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Data News — Week 2

Data News #2 — 2022 personal goals, Observable and Opendatasoft fundraising, Astropy into space, BigQuery JSON and cool stuff.

Christophe Blefari
Christophe Blefari
4 min read — ·
Hey it's me (credits)

Dear readers, I hope this second edition of the year finds you well. We often say that saying things in public helps you achieve goals. So here some personal goals I'd like to achieve this year:

  • Move from Paris to Berlin
  • Run every week (starting next week 😇)
  • Map the European data landscape by interviewing people and launch a podcast
  • Lose weight (-7kgs)
  • Publish 12 videos on YouTube
  • Do a 30 days datavis challenge

If you want to use me as your sparing goal partner, hit reply and send me your goals it'll be a pleasure to remind you along the whole year at your duties. Each newsletter will be like an secret alarm.

Have fun.

Data fundraising 💰

  • Observable raised $35.6m. Observable is a real-time collaboration notebook that runs Javascript or SQL. This is the perfect tool for data visualisation developers. I think that the platform has been wonderfully crafted. I can't wait to see how what vision they will bring to enterprise data visualisation layer. This is probably my favourite tool in the data world 👀.
  • The French open-data sharing company founded in 2011 Opendatasoft raised $25m. Opendatasoft is a platform built for public and private organizations to open their data. This sharing can be paying or free. As an example, the city of Vancouver data portal.
  • Snowflake decided to say in public they invested in Collibra in their latest funding round. Did I already tell you that Collibra means collaboration and library contracted 🤷‍♂️?

If you want to go to space contribute to Astropy

And don't wait for US billionaires to open tourism there. Except from finding the Great Bear and Cassiopeia in the sky I've never been that good or interested at it. But this reading about how the Astronomy community shaped Astropy and got NASA grants gave me feels.

BigQuery now supports semi-structured data

Yeah 🥳 that means you will be able to create a column with the JSON. This is a good and a bad news. Now we will be able to load a JSON column easily, but that also means we'll drop the schema validation we were all forced to have while parsing the data. Have a look at the BigQuery JSON data documentation page. Zach also detailed it on a medium post.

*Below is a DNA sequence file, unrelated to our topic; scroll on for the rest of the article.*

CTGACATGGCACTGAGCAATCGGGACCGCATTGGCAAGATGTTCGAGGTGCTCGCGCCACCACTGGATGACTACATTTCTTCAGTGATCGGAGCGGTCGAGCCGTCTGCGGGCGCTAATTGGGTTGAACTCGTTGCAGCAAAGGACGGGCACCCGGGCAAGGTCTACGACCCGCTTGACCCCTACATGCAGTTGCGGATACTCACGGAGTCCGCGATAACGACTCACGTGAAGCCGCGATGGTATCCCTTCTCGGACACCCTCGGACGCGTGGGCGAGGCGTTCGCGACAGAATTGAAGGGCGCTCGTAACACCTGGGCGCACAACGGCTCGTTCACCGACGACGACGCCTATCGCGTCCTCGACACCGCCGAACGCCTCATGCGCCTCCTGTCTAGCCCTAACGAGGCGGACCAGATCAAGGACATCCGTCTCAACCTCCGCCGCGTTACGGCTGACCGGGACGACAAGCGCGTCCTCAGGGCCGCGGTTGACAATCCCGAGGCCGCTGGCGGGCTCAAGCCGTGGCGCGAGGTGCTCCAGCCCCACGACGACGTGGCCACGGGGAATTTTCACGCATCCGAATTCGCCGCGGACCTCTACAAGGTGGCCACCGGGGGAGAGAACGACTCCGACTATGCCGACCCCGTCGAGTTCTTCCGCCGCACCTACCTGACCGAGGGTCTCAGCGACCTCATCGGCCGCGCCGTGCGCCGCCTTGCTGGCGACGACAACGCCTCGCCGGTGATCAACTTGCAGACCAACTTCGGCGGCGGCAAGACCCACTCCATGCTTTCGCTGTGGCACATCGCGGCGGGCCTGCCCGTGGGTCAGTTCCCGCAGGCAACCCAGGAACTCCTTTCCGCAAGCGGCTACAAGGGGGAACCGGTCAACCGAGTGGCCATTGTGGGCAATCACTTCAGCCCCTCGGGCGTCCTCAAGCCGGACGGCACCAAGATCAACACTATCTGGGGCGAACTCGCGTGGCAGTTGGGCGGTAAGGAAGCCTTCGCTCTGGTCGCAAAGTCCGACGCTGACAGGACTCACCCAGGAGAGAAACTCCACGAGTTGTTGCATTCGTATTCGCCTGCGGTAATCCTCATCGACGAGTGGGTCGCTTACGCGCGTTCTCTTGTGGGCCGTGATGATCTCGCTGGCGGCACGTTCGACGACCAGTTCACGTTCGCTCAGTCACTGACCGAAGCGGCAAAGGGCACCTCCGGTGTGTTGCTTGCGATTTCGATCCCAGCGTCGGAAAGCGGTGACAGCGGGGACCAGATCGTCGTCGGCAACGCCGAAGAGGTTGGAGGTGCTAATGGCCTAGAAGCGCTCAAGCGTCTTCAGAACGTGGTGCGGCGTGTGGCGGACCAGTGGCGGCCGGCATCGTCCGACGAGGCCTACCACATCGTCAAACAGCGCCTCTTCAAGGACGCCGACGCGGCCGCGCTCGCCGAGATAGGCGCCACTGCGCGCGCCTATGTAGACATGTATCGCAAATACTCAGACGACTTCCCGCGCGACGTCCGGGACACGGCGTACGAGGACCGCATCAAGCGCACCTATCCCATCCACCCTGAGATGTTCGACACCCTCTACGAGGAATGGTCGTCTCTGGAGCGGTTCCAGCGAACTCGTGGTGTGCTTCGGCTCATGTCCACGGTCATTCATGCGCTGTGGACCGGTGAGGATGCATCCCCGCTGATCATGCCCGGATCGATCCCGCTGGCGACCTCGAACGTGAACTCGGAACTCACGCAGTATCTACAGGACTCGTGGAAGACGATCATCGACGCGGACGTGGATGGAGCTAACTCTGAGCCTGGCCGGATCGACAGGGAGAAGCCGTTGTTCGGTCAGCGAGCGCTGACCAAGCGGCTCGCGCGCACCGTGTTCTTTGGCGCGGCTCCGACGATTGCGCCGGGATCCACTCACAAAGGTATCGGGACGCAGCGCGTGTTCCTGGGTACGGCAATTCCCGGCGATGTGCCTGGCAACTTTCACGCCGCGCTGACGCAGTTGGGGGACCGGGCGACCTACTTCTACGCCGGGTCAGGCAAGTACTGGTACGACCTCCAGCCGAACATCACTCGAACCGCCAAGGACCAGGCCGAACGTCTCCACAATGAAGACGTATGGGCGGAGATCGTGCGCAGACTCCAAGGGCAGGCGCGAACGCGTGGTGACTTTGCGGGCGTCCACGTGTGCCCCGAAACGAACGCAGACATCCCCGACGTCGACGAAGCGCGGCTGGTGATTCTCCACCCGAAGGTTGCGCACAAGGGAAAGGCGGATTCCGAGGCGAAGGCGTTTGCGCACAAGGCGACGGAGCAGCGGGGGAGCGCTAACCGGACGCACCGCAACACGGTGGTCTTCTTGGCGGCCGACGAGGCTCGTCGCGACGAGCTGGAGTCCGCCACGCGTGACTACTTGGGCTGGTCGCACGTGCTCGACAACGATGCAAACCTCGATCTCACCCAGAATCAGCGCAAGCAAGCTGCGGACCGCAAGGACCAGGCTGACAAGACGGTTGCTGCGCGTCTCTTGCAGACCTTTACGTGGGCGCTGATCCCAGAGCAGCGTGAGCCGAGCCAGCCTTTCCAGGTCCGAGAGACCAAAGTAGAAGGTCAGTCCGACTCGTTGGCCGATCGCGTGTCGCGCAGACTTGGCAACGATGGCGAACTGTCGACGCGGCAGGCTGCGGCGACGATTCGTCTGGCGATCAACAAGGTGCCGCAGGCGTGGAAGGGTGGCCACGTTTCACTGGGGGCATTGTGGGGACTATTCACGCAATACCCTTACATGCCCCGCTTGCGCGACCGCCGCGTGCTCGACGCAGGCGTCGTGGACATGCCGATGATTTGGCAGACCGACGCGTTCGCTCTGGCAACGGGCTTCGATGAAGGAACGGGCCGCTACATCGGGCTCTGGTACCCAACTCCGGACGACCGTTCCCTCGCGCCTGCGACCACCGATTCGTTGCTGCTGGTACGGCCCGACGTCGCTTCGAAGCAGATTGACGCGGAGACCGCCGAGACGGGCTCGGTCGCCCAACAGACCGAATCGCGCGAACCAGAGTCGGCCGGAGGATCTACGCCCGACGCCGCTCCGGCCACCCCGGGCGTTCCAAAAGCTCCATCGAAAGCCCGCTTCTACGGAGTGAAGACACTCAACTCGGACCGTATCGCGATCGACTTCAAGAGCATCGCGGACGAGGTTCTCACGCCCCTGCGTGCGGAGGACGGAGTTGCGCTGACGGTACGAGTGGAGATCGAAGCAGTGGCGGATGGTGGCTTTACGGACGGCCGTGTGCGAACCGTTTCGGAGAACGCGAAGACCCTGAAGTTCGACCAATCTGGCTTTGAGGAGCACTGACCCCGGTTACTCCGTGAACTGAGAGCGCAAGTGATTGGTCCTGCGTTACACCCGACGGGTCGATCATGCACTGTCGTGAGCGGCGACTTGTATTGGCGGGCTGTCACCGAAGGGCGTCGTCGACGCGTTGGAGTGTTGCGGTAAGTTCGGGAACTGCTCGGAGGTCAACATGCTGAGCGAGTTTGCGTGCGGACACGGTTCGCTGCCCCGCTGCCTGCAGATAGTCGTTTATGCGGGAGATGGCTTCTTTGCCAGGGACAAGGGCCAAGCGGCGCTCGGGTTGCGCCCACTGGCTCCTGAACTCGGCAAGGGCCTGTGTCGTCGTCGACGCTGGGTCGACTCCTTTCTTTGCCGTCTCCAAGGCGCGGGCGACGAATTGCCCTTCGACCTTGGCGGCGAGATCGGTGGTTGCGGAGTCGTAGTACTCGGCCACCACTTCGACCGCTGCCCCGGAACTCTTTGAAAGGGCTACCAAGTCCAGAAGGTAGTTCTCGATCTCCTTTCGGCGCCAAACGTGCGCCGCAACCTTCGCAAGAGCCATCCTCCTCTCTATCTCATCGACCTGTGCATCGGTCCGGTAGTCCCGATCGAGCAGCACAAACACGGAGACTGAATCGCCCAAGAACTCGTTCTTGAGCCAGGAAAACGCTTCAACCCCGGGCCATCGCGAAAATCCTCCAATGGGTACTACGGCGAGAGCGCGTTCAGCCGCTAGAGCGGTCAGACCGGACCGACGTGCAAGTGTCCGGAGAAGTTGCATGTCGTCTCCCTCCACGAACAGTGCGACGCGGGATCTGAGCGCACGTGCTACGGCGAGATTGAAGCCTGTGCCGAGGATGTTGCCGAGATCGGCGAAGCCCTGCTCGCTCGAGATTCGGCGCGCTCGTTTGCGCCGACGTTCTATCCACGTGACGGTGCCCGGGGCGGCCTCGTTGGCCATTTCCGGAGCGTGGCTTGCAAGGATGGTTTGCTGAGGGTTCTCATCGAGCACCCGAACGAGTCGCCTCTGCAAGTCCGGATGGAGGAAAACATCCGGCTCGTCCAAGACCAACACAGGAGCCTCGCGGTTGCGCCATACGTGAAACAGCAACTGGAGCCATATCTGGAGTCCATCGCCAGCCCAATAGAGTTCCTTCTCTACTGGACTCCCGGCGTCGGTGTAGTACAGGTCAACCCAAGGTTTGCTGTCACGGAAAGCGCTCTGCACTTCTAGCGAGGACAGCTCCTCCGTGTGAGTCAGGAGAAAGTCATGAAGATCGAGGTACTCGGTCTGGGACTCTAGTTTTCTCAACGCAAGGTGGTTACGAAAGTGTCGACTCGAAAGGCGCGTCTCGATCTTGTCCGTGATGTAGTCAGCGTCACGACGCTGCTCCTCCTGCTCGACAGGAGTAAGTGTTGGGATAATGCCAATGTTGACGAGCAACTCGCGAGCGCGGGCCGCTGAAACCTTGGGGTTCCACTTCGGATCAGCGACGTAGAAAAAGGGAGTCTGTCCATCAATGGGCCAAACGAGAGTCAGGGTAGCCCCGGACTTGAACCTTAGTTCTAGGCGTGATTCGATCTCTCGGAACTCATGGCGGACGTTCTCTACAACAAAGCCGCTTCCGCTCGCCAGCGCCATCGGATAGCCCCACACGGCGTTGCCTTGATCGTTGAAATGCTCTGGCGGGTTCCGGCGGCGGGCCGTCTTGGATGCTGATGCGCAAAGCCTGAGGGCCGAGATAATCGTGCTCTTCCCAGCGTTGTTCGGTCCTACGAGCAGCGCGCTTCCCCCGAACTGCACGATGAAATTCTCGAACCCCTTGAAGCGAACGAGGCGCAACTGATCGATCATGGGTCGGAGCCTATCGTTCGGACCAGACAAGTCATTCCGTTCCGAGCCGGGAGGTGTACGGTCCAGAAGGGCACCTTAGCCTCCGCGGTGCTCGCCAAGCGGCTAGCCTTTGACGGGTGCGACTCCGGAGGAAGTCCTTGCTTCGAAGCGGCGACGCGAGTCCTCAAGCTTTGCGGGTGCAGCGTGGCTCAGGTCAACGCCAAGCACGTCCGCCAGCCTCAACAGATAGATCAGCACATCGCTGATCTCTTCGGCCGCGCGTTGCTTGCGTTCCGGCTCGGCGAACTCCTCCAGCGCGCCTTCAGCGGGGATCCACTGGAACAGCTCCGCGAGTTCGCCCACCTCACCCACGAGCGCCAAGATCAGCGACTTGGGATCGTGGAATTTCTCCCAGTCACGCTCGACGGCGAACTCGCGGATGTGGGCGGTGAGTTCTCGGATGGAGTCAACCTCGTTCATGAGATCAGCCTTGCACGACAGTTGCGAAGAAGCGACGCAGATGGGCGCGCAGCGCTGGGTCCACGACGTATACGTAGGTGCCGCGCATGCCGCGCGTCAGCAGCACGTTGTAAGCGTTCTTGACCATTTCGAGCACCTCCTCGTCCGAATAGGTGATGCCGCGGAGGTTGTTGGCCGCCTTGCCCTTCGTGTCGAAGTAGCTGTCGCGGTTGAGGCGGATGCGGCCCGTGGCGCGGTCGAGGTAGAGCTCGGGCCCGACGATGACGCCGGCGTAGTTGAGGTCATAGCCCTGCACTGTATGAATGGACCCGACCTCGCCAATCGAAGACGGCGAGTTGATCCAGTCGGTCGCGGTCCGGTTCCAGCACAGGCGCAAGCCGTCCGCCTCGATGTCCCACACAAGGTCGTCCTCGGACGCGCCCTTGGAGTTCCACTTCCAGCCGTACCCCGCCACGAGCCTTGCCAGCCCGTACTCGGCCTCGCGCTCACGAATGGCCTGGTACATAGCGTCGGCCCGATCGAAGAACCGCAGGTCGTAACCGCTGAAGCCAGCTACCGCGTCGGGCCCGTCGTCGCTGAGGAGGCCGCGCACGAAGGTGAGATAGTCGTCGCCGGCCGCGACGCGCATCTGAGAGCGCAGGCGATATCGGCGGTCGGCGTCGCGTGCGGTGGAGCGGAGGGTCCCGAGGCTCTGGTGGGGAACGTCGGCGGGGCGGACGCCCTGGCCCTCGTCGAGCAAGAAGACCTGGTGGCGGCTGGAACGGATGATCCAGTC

On the other side. I don't know which words to use but I always feel cold with Snowflake communication, I know this is probably the strategy, but they seem so corporate. This week on their Medium publication they explained how you can break the 16MB JSON limit — coincidence with Google news? — but tbh the post is so hard to read.

By curiosity I had a look at BigQuery limits and I did not find for JSON column, but I saw that a JSON row can't exceed 100MB.

The metadata money corporation

I share Benn weekly post with his unique style. I honestly totally agree with him about how he sees the field and the MDS evolution.

But the landscape is getting crowded, and its unincorporated territories are becoming too small to represent new categories in the eyes of the customer. Buyers don’t spend nearly as much time studying the distinctions between vendors as the vendors themselves do, and what can seem like category-defining differences from the inside are minor details to everyone else.

This is what I exactly tried to say last week but in a better English, Benn also argue in the direction of one unique data experience that could be powered with the metadata kerosene — data is the new oil as we say.

🔥(credits)

The *Mythical Modern Data Stack

Is it simpler to find the best pancake recipe or the best Modern Data Stack? Doug Foo tried to answer to this simple question. I really enjoyed the way he demystified the tools and the stack. This is a nice reminder of what are our common concepts and a nice entry-level post for newcomers.

PS: this is also a good follow-up to Benn article.

Airbyte or Meltano — and why they did not choose one of them

Robert Offner detailed to us how his team at Kolibri Games tried Airbyte and Meltano in order to decide what were the next steps of their data integration. Finally! Here is a first feedback on those tools. To Robert both tools are also not yet totally matures, but I can bet that recent valuations will help fix that soon — I hope.

Don't forget Airflow

And Airflow is still here in the king seat. Astronomer wrote about their astro packages for ETL that can help you bootstrap some DAG I really like the shortcuts around SQL, this is a good start.

Voodoo detailed why they decided to go with Airflow, the post bring new ideas about Airflow monitoring that I like.

ML Friday 🦾

Doctrine team shared how they implement A/B test with an example on a actual alert they use in their product. The way they did is a genius combination of APIs with HTTP headers forwarding. They have an allocation service using a deterministic hash and back-end services.

Also this week Aurelien from GitGuardian talked about zero false positives when doing predictions.

Raw News 🥦

Because I'm too late, it's raw stuff for you.


See you next week after a jogging session. I've been late again this week but I had a class once again.

datanews

Christophe Blefari

I do Data Engineering in Python.

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